5 Tips to take emotions out of your investment strategy

Wall StreetThis week, US markets suffered their worst weekly performance of 2015, leaving the S&P 500 Index in negative territory for the year after being up nearly 6% during its mid-July peak. So, as an investor, what, if anything, should you do about it?

Research shows that emotional selling, cashing out of investments because things are scary, is too common. This is problematic because investor behavior and poor decision-making can adversely affect returns. A study released in 2014 showed that the average individual equity investor had a 20-year average annual total return that was 4.20% less than the index, directly related to poorly timed decision-making.*

Here are five things you can do to take the emotion out of your investment strategy when markets get choppy:

1) Turn off the financial news

I know, this may sound strange, but as we all know, the news media thrives on negative news and fear. And I fully realize, this fear is real, as we all vividly remember the 2008 recession. However, market corrections are a natural part to investing.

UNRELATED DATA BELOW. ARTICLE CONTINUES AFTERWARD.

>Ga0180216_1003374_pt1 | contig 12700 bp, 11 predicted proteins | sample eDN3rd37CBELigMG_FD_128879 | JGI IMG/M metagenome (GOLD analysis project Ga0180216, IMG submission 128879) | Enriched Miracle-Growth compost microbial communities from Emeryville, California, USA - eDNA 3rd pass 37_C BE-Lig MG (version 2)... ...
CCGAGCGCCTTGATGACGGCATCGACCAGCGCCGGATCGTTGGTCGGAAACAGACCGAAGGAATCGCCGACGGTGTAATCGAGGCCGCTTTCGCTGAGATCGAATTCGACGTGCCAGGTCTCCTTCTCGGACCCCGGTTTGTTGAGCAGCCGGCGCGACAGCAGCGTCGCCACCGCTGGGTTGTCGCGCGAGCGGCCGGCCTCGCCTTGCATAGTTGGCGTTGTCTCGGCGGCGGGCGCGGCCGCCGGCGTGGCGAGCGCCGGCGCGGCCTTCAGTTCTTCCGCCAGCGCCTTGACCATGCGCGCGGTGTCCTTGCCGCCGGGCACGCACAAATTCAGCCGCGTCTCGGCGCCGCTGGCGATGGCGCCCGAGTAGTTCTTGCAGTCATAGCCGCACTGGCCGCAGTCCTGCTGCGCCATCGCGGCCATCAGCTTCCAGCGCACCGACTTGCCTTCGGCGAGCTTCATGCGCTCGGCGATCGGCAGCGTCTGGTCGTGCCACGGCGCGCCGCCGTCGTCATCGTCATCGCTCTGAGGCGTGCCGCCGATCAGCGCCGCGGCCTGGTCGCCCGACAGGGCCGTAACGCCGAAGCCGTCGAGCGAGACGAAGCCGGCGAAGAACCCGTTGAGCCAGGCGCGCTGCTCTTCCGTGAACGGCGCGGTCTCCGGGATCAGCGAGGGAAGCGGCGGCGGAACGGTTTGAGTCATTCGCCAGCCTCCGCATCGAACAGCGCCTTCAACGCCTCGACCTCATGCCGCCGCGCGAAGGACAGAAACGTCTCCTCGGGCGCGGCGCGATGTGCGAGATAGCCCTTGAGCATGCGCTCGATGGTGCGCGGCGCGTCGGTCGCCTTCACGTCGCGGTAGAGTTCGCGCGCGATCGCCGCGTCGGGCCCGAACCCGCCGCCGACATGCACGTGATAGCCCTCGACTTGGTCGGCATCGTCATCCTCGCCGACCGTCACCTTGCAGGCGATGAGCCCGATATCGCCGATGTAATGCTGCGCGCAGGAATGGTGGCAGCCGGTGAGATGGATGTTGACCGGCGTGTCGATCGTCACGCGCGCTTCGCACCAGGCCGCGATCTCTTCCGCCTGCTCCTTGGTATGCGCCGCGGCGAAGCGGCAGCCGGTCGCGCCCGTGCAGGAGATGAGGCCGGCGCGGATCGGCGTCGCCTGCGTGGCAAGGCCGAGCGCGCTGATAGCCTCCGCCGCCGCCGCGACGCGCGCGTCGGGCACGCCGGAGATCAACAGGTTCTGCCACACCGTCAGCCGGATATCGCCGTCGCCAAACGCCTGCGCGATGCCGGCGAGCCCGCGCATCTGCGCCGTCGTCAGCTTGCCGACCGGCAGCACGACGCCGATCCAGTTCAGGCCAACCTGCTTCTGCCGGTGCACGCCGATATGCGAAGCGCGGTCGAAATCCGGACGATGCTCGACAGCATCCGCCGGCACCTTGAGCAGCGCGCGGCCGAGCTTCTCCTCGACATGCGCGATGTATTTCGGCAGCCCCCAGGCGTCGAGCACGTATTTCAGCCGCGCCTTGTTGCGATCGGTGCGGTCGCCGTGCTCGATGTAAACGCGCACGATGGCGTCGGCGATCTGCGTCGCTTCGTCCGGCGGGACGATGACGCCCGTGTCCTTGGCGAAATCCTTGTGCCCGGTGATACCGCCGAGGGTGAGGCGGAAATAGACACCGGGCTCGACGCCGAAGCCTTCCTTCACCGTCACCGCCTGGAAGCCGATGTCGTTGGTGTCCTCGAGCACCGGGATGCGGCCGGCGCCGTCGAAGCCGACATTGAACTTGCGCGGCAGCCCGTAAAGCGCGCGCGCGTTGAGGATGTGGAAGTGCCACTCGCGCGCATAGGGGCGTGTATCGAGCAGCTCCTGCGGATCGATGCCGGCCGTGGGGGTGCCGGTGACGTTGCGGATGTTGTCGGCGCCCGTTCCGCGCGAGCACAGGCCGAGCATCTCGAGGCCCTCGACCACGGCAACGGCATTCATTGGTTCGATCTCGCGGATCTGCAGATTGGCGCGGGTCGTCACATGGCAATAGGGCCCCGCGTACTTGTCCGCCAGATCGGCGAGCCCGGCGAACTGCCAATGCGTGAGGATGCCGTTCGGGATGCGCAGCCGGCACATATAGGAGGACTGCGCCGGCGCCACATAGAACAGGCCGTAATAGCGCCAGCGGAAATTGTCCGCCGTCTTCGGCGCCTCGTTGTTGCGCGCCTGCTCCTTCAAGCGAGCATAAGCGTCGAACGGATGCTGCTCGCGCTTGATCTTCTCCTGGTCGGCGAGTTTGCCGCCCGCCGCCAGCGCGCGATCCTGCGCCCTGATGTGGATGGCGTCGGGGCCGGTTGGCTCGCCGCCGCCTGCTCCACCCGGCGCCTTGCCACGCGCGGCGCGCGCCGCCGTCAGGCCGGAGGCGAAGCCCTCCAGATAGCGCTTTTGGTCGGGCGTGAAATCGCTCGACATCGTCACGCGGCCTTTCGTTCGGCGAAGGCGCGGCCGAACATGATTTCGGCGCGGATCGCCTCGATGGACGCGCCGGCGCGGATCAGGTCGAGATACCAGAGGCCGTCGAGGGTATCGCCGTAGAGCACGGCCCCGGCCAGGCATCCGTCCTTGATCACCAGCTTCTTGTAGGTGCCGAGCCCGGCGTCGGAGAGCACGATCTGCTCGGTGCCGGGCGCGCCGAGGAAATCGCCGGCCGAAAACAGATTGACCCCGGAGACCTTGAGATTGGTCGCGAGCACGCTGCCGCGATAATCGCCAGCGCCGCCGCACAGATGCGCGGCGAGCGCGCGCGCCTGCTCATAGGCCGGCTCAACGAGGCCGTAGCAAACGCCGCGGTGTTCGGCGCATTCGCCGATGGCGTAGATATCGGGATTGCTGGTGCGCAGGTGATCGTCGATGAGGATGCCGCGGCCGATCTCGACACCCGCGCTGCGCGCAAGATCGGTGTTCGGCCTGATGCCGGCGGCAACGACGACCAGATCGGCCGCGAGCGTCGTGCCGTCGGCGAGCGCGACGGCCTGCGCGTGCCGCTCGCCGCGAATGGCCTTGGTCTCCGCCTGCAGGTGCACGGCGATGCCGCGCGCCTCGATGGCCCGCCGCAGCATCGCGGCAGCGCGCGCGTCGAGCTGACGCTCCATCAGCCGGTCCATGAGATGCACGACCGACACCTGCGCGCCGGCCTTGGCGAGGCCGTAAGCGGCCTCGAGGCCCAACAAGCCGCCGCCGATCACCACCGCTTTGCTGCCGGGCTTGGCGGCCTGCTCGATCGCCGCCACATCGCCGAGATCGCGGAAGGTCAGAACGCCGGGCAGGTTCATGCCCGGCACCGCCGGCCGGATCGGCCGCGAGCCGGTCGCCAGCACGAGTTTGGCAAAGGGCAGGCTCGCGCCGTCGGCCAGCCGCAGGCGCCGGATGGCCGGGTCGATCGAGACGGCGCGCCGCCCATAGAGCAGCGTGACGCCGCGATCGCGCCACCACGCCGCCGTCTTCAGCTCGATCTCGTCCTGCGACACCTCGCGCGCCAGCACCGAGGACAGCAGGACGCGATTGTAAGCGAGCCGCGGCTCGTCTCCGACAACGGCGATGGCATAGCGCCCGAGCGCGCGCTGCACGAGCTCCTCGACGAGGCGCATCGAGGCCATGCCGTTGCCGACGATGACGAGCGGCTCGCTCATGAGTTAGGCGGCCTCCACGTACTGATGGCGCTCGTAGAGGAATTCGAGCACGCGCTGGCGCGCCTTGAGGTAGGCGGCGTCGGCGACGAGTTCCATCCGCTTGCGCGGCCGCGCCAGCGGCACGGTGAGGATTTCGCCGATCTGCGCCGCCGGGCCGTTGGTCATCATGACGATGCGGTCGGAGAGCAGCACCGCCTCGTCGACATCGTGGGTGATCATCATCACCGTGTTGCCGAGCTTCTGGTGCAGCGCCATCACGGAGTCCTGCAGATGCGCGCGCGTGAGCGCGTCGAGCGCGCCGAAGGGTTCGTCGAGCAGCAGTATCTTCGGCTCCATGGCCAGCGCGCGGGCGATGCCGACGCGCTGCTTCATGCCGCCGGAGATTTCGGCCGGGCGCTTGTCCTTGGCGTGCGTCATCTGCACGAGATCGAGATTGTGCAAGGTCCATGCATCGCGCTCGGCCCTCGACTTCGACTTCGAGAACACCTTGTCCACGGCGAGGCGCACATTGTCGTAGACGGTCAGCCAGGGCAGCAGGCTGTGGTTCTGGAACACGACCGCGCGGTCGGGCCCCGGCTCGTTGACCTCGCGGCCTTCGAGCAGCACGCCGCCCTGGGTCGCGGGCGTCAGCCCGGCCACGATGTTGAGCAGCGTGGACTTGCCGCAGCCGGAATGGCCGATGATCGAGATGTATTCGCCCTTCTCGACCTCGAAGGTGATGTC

2) Know the history

And this takes me right into the history of stock markets. Since 1900, there have been 35 declines of 10% or more in the S&P 500. Of those 35 occurrences, or “corrections”, the index fully recovered its value after an average of about 10 months. With that perspective, if your investing time frame is years or even decades from now, it may be best to sit tight and stay invested. Of course, recent fluctuations have not put us in correction territory for the S&P 500 right now, but since we haven’t seen a correction since 2011, many are saying it might be time. And there’s no guarantee that the length of future recoveries will happen in a similar time frame, or at all. But unless you have a need for the money in the short term, consider just being patient.

3) Look at market corrections as a buying opportunity